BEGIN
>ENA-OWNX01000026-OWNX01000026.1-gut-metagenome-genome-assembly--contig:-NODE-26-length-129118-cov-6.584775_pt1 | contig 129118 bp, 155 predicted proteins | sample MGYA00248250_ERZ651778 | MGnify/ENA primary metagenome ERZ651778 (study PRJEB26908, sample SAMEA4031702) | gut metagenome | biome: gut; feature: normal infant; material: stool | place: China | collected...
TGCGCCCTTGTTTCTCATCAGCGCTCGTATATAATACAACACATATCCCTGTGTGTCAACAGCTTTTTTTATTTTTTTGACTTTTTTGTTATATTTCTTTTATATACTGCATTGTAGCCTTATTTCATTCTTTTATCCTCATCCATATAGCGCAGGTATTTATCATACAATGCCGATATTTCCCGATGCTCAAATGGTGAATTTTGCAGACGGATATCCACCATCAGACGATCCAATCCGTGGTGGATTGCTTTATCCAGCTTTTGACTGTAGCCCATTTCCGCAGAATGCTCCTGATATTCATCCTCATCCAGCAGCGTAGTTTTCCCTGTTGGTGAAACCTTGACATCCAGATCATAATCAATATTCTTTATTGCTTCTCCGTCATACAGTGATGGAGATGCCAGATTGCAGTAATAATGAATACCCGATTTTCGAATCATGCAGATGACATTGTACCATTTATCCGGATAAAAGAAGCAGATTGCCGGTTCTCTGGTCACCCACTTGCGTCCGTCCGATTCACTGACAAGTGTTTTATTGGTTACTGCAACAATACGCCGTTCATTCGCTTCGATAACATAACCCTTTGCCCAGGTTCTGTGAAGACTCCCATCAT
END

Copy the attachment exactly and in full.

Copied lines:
>ENA-OWNX01000026-OWNX01000026.1-gut-metagenome-genome-assembly--contig:-NODE-26-length-129118-cov-6.584775_pt1 | contig 129118 bp, 155 predicted proteins | sample MGYA00248250_ERZ651778 | MGnify/ENA primary metagenome ERZ651778 (study PRJEB26908, sample SAMEA4031702) | gut metagenome | biome: gut; feature: normal infant; material: stool | place: China | collected...
TGCGCCCTTGTTTCTCATCAGCGCTCGTATATAATACAACACATATCCCTGTGTGTCAACAGCTTTTTTTATTTTTTTGACTTTTTTGTTATATTTCTTTTATATACTGCATTGTAGCCTTATTTCATTCTTTTATCCTCATCCATATAGCGCAGGTATTTATCATACAATGCCGATATTTCCCGATGCTCAAATGGTGAATTTTGCAGACGGATATCCACCATCAGACGATCCAATCCGTGGTGGATTGCTTTATCCAGCTTTTGACTGTAGCCCATTTCCGCAGAATGCTCCTGATATTCATCCTCATCCAGCAGCGTAGTTTTCCCTGTTGGTGAAACCTTGACATCCAGATCATAATCAATATTCTTTATTGCTTCTCCGTCATACAGTGATGGAGATGCCAGATTGCAGTAATAATGAATACCCGATTTTCGAATCATGCAGATGACATTGTACCATTTATCCGGATAAAAGAAGCAGATTGCCGGTTCTCTGGTCACCCACTTGCGTCCGTCCGATTCACTGACAAGTGTTTTATTGGTTACTGCAACAATACGCCGTTCATTCGCTTCGATAACATAACCCTTTGCCCAGGTTCTGTGAAGACTCCCATCAT